2020 FINALIST

Erika McKelvey - Erika Lynn

Finalist of the The Global Goods Partners Magazine Most Socially Responsible Handbag



United States



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2020 Finalist Erika McKelvey Erika Lynn

Erika McKelvey FINALIST'S PROFILE

What country are your bags manufactured?
Republic of Haiti located on the island of Hispaniola.

Please explain how your bags are socially responsible?
I work with an organization in Haiti that has established a children’s home, school, medical facility and are intentionally involved working with and supporting the local community. I was given the opportunity to set up a vocational center teaching sewing and leather skills to impoverished women in partnership with this organization. While working in Haiti with these women, I was fortunate enough to be face to face with the many terrible conditions and issues that are caused by the overwhelming poverty in Haiti.  However grim I perceived it to be, I was truly inspired by their strength and willingness to strive and make each day count. Their strength, paired with dignity, shows as these women continue to stand strong with their willingness to work in the midst of all their hardships. They continue to keep smiling, moving forward and making each day better and stronger. Without these skills and this job, these women would be at risk and may have to turn to other means to provide for their family such as crime, prostitution, or selling their children into slavery.

Do you work with local/native artisans to design your bags?
We work with impoverished women in the community to make this bag.  We travel to Haiti two times a year to continue training and developing their skills. Though Haiti is filled with poverty, its beauty is in the people rising up for a better life as well as the rich blue waters that surround this Caribbean Island. This handbag was designed to reflect the joy and strength of the indomitable Haitian women, as they shine through the poverty.  The leather pocket is engraved with the slogan “Made to Change”, also written underneath in Creole, the Haitian language. Just as this handbag is “made to change”; these women’s lives have been changed and now they are the doorway for change in their community. This design offers a new and refreshing take on the life in Haiti and the beauty of this Caribbean Island.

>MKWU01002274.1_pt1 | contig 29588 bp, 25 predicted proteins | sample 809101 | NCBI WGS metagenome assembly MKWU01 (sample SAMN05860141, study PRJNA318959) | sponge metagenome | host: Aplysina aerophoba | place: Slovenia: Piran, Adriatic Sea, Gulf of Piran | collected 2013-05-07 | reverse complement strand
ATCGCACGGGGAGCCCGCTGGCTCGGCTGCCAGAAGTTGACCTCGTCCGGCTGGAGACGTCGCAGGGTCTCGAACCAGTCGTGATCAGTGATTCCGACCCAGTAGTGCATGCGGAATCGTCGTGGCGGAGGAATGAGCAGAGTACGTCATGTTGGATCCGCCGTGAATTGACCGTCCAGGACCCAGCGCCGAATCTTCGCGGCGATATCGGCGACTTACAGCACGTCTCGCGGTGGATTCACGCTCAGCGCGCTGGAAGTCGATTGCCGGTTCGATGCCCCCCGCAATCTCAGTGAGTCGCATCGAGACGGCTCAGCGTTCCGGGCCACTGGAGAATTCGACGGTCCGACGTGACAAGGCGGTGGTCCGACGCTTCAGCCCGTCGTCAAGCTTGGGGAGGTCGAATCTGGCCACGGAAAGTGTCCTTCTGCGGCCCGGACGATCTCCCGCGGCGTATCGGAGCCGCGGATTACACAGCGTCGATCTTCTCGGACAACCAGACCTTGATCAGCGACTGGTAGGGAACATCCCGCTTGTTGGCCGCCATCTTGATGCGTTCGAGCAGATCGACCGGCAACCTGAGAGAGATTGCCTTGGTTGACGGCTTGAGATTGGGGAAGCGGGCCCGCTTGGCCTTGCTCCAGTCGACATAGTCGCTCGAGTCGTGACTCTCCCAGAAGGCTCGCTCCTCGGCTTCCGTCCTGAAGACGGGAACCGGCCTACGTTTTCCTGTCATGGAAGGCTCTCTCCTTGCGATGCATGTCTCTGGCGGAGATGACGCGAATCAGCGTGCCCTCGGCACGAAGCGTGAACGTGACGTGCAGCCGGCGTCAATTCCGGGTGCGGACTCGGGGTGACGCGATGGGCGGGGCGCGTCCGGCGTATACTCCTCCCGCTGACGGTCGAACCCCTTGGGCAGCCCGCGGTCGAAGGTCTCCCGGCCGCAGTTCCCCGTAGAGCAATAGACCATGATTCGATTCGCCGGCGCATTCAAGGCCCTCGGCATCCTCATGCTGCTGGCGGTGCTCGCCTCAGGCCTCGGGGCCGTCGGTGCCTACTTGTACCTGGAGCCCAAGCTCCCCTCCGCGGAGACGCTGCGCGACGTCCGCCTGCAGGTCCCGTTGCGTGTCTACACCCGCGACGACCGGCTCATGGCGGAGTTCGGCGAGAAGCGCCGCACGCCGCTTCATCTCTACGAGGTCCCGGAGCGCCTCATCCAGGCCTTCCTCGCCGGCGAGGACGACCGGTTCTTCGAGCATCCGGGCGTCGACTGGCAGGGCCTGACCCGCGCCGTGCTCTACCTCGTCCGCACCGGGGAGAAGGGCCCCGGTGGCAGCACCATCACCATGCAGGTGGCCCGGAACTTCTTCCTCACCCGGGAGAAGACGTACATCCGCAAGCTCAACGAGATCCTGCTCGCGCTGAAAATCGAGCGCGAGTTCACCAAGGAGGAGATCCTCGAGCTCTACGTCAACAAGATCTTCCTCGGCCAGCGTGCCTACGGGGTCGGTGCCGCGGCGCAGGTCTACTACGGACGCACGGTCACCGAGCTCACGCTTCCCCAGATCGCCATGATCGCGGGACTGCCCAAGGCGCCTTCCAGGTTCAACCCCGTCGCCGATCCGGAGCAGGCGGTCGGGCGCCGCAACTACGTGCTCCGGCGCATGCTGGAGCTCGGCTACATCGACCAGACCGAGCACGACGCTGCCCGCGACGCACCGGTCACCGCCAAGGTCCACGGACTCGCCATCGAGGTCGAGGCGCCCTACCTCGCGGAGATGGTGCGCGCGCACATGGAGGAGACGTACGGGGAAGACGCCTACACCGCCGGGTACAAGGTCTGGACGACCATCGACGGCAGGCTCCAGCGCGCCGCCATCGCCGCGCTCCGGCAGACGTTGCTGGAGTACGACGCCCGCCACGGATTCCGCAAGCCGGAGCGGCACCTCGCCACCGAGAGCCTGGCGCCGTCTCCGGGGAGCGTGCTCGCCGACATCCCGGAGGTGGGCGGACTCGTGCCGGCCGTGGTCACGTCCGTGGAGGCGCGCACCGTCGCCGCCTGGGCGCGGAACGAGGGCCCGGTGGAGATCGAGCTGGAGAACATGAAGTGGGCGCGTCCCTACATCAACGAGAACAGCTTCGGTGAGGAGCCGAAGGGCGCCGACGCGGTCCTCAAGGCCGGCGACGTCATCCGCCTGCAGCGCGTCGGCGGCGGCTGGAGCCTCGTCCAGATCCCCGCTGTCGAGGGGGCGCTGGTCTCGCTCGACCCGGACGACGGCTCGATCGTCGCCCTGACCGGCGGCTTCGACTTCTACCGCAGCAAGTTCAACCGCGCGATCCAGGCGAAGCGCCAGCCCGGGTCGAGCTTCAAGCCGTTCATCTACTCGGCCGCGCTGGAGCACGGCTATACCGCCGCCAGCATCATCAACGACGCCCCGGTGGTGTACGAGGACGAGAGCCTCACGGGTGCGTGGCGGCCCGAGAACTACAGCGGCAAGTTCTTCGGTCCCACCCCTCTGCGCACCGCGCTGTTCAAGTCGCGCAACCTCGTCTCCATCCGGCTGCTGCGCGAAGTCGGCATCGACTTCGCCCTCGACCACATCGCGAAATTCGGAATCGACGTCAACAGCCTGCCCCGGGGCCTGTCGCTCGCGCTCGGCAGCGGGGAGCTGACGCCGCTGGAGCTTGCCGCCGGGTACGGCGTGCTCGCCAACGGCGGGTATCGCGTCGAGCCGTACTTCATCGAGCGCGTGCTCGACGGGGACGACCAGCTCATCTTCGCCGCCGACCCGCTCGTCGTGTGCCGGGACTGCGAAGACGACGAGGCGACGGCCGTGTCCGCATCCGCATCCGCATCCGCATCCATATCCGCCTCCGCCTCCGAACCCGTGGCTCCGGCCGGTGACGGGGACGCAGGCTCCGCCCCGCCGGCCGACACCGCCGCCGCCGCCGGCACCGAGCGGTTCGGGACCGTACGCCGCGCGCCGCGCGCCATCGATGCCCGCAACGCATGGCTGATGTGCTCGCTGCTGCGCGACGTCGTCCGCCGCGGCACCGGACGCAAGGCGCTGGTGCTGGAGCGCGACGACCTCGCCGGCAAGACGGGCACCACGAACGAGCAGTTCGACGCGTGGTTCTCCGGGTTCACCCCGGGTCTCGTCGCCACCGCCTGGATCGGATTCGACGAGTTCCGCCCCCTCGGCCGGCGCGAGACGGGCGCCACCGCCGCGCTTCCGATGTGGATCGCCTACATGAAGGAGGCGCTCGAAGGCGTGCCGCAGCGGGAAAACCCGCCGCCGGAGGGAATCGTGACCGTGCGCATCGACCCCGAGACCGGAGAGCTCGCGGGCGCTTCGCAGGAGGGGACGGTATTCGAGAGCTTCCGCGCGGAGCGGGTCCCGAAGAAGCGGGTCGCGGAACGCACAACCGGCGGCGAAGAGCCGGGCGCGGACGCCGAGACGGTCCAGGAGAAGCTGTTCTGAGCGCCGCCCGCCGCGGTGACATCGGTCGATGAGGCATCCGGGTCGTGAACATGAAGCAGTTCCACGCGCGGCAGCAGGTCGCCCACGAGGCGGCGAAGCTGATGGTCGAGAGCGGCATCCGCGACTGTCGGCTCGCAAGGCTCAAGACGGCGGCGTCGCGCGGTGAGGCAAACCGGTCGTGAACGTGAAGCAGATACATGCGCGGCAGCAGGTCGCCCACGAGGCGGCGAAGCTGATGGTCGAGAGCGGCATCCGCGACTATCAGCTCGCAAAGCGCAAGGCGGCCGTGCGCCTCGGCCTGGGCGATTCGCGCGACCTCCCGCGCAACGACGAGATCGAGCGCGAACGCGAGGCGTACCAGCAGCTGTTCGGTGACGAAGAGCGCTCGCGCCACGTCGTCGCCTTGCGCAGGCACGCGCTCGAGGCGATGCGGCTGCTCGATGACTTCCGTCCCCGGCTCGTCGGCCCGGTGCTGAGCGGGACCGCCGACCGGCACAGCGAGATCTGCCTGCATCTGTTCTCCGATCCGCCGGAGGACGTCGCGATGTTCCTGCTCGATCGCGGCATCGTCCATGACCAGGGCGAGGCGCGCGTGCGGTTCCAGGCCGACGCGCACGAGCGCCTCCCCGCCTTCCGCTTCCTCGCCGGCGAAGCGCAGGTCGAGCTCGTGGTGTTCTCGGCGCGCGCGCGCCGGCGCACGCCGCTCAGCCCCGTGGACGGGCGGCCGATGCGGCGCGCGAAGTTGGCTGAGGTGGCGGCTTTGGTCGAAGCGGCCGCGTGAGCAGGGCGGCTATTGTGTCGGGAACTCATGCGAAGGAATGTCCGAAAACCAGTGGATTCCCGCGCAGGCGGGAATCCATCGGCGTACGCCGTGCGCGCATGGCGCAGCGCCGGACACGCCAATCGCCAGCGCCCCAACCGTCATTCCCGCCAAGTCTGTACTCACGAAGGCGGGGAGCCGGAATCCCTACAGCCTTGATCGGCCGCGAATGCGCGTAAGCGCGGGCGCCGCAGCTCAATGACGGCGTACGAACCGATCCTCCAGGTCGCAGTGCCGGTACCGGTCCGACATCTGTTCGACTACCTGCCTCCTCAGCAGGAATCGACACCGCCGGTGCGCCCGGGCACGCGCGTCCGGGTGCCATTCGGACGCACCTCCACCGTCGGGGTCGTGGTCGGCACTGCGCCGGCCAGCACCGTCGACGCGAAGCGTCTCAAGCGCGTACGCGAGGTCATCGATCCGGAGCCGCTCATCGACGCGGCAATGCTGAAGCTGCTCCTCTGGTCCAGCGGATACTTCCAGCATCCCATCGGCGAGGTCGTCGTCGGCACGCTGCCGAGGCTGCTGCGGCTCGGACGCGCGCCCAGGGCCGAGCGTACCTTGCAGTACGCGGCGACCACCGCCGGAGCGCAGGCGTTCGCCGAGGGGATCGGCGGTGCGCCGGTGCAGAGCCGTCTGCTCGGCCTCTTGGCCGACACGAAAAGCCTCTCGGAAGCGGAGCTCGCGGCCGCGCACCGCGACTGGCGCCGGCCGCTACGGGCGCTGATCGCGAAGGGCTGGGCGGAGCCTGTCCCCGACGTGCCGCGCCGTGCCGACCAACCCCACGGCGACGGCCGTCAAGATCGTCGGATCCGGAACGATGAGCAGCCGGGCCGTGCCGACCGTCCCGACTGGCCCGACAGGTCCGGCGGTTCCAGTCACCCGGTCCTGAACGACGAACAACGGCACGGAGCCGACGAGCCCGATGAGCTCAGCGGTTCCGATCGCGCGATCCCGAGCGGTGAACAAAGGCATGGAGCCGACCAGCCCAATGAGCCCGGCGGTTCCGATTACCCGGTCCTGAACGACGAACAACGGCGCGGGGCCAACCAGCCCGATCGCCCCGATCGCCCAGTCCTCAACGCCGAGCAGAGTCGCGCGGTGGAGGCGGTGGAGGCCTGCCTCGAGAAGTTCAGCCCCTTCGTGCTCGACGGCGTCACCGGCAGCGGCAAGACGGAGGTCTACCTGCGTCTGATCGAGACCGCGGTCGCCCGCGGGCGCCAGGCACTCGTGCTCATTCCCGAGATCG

Working Conditions. Are the manufacturers/artisans that are being employed being treated humanely, of age, and working in safe and acceptable conditions? Please explain.
The vocational center we set up is inside a safe and newly constructed compound located among the organization’s other facilities. We provide all training, sewing machines, tools, equipment, and materials for their use. The women we work with are of legal working age and treated with respect in a safe and loving environment. Haiti is one of the poorest countries in the Western Hemisphere with 80% of the people living in poverty. These women are paid above average wages to help them provide for their families a better life. In addition, with the sewing skills these women have learned they have also been able to use these machines and materials to sew uniforms for the school and recently have been making masks for the community to protect against the Coronavirus.

Why did you choose this country to have your bags made and what made you decide to give back? How have your bags impacted this community?
I have seen, firsthand, the importance of how this trade changed the lives of people in third world countries. I grew up traveling to Romania with my family, working with street kids and orphans.  At age 13, I took over sewing machines and taught 4 orphan girls how to sew.  To this day they all still hold jobs working in sewing factories.   For the last three years I have been working with women in Haiti after being given the opportunity to start a vocational center there. The women I work with have been making all the dust-bags that the handbags I make here in the United States are sold and sent out in.   This has been my give back and I have been working with them each year to further their skills and felt the next step was to make a product that could be sold for them.  I am now in the process of teaching them the Made to Change bag that they will be able to sell to other retail organizations and it can be sold here in the US. The future goal for the Made To Change bag is to have it made in impoverished areas of other countries, like Romania, changing the style and pocket design to reflect that country.

Bag Description
Erika Lynn, Made To Change, Tote, Canvas and Cowhide, $79

See other finalists from the 2020 handbag awards